The recently unveiled House tax cut plan may help the “average” Arkansan, but the state’s small business owners and those with capital gains from a recently sold business will likely have a higher tax bill, according to analysis by two accountants for Talk Business & Politics.
CPAs Robert “Bo” Frazier of Little Rock and David Potts of Fort Smith looked at 10 cases from real – but unnamed – clients based on 2016 tax filings. With each case they compared the 2016 results with how the proposed plan from the U.S. House would change the filing. Potts reviewed the filings of two small business owners, and Frazier looked at a variety of cases, including a family that sold a business and is carrying long-term capital gains.
The 429-page Tax Cuts and Jobs Act presented Thursday (Nov. 2) by House Republicans had several touted goals: to simplify the tax code, reduce the number of tax brackets, reduce the corporate income tax rate and eliminate hundreds of itemized deductions.
“The Tax Cut and Jobs Act is about, you guessed it, tax cuts and jobs. As you probably know already, under our plan, the typical American household will see a $1,182 tax cut,” noted a statement from the office of House Speaker Paul Ryan, a Republican from Wisconsin. “And now, a new report from the nonpartisan Tax Foundation estimates that our reforms will create nearly one million full-time jobs and raise after-tax incomes for middle-class families by $2,598 over a decade. This follows an analysis from yesterday (Nov. 1) that forecasts 3.9 percent GDP growth and 3.1 percent higher wages as a result of our bill.”
The House measure is different from changes proposed in the U.S. Senate, and is already resulting in opposition from powerful lobbying groups. For those two reasons, the House plan faces a tough challenge, and if it does progress will likely see many amendments.
Following are some of the measures in the proposed bill.
• Reduction of the federal corporate tax rate to 20% from its top rate of 35%.
• Repeal of the estate tax, which is a 40% tax on estates exceeding $5.49 million for individuals and just under $11 million for married filers. The repeal would take place in 2024.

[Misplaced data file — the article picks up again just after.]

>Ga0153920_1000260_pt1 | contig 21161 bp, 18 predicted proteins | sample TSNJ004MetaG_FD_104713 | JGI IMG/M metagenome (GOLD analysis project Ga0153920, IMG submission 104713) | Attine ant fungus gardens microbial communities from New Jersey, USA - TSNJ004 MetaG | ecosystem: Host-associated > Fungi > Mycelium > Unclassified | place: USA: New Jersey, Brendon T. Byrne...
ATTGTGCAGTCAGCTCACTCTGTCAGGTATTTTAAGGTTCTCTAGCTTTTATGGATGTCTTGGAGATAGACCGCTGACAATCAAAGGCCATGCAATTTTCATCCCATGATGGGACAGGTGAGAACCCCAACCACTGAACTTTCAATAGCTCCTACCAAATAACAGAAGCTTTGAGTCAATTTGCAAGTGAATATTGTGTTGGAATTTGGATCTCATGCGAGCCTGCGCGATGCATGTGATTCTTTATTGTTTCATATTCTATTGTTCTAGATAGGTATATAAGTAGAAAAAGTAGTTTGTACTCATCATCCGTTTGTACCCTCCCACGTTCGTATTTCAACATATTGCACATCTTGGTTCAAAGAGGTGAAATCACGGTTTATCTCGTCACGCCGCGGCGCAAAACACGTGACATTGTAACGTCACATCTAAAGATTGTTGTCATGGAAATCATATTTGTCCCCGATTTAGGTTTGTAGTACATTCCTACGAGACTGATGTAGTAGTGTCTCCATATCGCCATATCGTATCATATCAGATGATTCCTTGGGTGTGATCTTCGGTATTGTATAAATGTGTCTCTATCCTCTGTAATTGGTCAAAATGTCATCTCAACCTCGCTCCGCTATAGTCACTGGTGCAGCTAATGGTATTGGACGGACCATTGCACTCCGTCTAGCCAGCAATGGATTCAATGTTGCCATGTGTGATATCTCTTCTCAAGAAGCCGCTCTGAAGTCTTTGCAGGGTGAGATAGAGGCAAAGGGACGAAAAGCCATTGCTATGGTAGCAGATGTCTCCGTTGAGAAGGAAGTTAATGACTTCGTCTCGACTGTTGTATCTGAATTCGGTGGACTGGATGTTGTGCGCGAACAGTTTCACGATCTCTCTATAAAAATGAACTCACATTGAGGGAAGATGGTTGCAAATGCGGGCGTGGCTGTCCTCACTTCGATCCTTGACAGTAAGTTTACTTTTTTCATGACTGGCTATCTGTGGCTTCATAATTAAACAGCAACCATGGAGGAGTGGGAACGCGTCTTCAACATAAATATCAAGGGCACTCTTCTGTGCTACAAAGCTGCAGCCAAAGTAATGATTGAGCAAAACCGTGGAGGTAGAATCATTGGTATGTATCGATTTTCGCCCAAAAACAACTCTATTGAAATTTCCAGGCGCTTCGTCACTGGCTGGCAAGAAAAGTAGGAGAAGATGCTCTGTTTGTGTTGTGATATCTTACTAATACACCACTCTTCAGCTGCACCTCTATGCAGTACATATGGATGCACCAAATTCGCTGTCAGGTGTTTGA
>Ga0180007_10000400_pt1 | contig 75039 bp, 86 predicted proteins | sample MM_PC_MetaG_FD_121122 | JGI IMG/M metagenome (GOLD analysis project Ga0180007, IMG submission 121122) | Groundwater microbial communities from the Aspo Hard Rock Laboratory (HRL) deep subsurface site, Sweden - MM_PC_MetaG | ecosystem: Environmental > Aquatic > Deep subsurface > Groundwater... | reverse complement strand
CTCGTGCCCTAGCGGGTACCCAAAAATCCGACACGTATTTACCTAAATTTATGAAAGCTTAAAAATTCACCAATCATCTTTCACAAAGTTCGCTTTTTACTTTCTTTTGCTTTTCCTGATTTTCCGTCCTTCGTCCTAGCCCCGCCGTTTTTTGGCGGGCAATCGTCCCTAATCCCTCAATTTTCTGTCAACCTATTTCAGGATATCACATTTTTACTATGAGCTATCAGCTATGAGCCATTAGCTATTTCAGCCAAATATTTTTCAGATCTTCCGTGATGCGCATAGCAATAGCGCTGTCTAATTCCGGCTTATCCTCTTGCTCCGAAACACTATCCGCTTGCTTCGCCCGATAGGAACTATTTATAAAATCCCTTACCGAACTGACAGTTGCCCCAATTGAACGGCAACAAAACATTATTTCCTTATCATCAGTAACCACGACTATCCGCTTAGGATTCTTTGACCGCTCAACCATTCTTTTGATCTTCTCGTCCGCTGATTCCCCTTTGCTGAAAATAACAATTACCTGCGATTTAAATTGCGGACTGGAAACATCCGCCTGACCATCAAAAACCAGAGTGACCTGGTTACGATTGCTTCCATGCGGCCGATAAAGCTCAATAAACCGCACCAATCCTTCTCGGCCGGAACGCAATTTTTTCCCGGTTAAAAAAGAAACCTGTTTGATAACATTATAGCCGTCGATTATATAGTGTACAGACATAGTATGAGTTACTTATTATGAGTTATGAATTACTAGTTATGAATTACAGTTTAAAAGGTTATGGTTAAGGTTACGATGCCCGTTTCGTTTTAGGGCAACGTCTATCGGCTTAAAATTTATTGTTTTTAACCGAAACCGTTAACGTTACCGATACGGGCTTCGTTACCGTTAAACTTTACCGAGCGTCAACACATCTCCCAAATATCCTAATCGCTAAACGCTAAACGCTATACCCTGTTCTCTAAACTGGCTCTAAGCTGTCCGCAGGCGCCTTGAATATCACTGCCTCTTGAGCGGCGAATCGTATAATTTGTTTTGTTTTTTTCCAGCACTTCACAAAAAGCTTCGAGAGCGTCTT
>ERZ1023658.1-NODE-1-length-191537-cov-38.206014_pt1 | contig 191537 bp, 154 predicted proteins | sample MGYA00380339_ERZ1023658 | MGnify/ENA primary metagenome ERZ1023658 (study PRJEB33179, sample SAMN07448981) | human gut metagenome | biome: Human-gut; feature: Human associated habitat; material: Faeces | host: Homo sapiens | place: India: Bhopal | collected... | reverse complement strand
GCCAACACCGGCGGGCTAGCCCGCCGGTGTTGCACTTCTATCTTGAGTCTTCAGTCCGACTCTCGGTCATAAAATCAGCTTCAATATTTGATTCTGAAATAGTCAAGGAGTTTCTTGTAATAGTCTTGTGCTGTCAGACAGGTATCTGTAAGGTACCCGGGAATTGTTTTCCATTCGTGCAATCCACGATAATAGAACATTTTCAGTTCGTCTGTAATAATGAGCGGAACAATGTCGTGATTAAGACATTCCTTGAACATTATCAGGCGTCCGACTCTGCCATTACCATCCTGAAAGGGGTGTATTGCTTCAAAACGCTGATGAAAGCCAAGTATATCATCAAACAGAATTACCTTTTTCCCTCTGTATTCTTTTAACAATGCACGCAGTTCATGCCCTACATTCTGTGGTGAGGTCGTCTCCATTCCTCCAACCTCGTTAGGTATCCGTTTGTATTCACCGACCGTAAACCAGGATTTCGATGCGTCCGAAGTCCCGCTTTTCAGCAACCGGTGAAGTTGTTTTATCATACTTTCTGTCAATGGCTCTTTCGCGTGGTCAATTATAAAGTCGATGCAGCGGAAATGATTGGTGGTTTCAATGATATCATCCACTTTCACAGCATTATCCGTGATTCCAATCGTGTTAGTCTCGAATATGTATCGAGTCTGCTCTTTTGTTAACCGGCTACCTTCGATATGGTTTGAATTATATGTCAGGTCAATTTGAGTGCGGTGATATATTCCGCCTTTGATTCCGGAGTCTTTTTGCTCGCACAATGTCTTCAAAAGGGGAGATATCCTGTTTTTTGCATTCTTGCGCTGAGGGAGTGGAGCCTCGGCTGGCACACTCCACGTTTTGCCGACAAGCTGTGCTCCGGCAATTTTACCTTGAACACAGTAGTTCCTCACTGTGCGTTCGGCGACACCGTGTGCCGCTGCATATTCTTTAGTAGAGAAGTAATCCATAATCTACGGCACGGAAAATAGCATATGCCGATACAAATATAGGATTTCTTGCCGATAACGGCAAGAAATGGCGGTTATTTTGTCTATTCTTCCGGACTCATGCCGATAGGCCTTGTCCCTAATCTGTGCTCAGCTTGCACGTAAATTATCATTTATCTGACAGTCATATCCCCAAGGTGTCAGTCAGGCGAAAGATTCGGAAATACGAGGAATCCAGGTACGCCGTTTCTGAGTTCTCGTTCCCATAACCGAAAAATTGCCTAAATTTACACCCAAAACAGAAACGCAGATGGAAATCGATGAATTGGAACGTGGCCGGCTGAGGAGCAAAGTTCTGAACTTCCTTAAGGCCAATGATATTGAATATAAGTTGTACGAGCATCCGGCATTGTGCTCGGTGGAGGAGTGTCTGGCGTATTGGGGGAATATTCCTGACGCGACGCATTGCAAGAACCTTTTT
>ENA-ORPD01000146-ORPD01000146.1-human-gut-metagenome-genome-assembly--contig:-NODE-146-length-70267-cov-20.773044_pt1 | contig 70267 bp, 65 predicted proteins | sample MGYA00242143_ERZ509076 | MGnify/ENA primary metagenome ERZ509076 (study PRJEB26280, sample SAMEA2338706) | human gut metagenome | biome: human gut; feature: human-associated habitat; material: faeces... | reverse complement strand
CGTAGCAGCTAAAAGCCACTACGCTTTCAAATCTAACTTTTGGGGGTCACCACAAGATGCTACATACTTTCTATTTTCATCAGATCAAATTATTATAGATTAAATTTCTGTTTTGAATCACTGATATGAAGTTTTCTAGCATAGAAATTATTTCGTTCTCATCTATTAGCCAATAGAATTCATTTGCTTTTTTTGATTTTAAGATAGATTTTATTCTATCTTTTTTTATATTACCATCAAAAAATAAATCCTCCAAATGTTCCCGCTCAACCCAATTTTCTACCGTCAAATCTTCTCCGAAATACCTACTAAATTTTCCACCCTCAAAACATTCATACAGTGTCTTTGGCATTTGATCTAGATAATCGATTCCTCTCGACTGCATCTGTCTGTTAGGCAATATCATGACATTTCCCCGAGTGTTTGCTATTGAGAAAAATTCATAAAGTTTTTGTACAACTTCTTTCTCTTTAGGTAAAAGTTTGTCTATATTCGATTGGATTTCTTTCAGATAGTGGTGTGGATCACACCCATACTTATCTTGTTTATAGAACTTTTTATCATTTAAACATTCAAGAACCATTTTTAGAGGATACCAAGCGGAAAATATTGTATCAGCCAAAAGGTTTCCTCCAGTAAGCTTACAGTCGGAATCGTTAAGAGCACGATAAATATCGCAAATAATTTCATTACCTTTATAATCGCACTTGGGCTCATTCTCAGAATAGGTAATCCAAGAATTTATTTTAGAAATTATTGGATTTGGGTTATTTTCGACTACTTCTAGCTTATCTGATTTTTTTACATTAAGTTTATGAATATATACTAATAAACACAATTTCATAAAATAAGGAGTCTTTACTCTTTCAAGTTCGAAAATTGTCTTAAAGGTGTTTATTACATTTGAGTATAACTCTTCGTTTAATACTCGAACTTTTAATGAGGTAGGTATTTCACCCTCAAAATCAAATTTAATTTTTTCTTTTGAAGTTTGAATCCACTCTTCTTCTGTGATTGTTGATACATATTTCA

• Reduce the number of tax brackets from seven to four. The seven tax brackets are: 10%, 15%, 25%, 28%, 33%, 35%, and 39.6%. The four brackets in the House bill would be 12%, 25%, 35%, and 39.6%.
• The bill seeks to raise the standard deduction to $24,400 for married couples who file jointly and $12,200 for single filers. The deduction is now $12,700 for married couples and $6,350 for individuals.
• For families, the bill would eliminate $4,050 for each qualifying dependent. The bill would instead raise the child tax credit to $1,600 from $1,000, and create a $300 credit for each parent and non-child dependent. However, the $300 credit expires by the end of 2022.
• Other deductions eliminated include those for medical expenses, student loan interest, moving expenses, alimony, and casualty losses from theft or catastrophe.
• It would be legal to contribute to a 529 Education Saving Plan on behalf of an unborn child.
The Brookings Institute noted other changes in its blog.
“Churches would be allowed to make political statements. Tax credits for adoption and for disabled and retired people would be eliminated. … Many of the new provisions would not be indexed for inflation, and the way other tax provisions are indexed for inflation would change. These, and many other provisions, will be scrutinized heavily over the coming days and weeks to determine their ultimate impact and whether there might be unintended consequences,” Brookings noted.
CAPITAL GAINS, MEDICAL EXPENSE EXAMPLES
In his analysis, Frazier outlined other deductions that aren’t getting as much press.